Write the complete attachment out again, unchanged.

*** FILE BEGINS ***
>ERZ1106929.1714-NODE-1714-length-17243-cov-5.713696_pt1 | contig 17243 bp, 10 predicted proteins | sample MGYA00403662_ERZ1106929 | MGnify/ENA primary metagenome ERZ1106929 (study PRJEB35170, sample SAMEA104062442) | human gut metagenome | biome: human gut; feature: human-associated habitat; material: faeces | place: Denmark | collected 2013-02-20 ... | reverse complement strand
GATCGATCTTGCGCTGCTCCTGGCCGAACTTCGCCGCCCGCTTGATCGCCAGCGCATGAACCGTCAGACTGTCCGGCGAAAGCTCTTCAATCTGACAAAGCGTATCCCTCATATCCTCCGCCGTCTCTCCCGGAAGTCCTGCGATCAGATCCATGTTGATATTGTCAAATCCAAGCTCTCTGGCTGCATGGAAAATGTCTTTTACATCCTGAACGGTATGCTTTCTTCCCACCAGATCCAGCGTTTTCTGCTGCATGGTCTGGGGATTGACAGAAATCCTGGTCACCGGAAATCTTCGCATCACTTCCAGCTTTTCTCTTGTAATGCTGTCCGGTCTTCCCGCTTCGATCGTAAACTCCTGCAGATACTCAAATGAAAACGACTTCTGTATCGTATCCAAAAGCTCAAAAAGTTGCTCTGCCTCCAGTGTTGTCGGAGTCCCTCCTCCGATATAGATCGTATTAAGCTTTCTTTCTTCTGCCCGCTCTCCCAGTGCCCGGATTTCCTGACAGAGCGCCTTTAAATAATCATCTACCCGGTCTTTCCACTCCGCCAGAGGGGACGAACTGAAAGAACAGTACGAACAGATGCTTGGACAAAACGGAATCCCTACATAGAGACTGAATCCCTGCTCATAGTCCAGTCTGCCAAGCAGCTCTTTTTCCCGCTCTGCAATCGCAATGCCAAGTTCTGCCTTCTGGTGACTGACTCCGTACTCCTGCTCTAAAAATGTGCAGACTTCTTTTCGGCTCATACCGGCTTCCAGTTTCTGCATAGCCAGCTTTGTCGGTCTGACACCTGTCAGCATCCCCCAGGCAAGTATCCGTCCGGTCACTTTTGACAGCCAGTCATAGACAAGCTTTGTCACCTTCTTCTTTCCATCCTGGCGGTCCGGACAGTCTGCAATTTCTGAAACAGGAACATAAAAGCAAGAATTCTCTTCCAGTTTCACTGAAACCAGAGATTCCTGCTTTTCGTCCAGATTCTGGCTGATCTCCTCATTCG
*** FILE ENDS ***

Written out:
>ERZ1106929.1714-NODE-1714-length-17243-cov-5.713696_pt1 | contig 17243 bp, 10 predicted proteins | sample MGYA00403662_ERZ1106929 | MGnify/ENA primary metagenome ERZ1106929 (study PRJEB35170, sample SAMEA104062442) | human gut metagenome | biome: human gut; feature: human-associated habitat; material: faeces | place: Denmark | collected 2013-02-20 ... | reverse complement strand
GATCGATCTTGCGCTGCTCCTGGCCGAACTTCGCCGCCCGCTTGATCGCCAGCGCATGAACCGTCAGACTGTCCGGCGAAAGCTCTTCAATCTGACAAAGCGTATCCCTCATATCCTCCGCCGTCTCTCCCGGAAGTCCTGCGATCAGATCCATGTTGATATTGTCAAATCCAAGCTCTCTGGCTGCATGGAAAATGTCTTTTACATCCTGAACGGTATGCTTTCTTCCCACCAGATCCAGCGTTTTCTGCTGCATGGTCTGGGGATTGACAGAAATCCTGGTCACCGGAAATCTTCGCATCACTTCCAGCTTTTCTCTTGTAATGCTGTCCGGTCTTCCCGCTTCGATCGTAAACTCCTGCAGATACTCAAATGAAAACGACTTCTGTATCGTATCCAAAAGCTCAAAAAGTTGCTCTGCCTCCAGTGTTGTCGGAGTCCCTCCTCCGATATAGATCGTATTAAGCTTTCTTTCTTCTGCCCGCTCTCCCAGTGCCCGGATTTCCTGACAGAGCGCCTTTAAATAATCATCTACCCGGTCTTTCCACTCCGCCAGAGGGGACGAACTGAAAGAACAGTACGAACAGATGCTTGGACAAAACGGAATCCCTACATAGAGACTGAATCCCTGCTCATAGTCCAGTCTGCCAAGCAGCTCTTTTTCCCGCTCTGCAATCGCAATGCCAAGTTCTGCCTTCTGGTGACTGACTCCGTACTCCTGCTCTAAAAATGTGCAGACTTCTTTTCGGCTCATACCGGCTTCCAGTTTCTGCATAGCCAGCTTTGTCGGTCTGACACCTGTCAGCATCCCCCAGGCAAGTATCCGTCCGGTCACTTTTGACAGCCAGTCATAGACAAGCTTTGTCACCTTCTTCTTTCCATCCTGGCGGTCCGGACAGTCTGCAATTTCTGAAACAGGAACATAAAAGCAAGAATTCTCTTCCAGTTTCACTGAAACCAGAGATTCCTGCTTTTCGTCCAGATTCTGGCTGATCTCCTCATTCG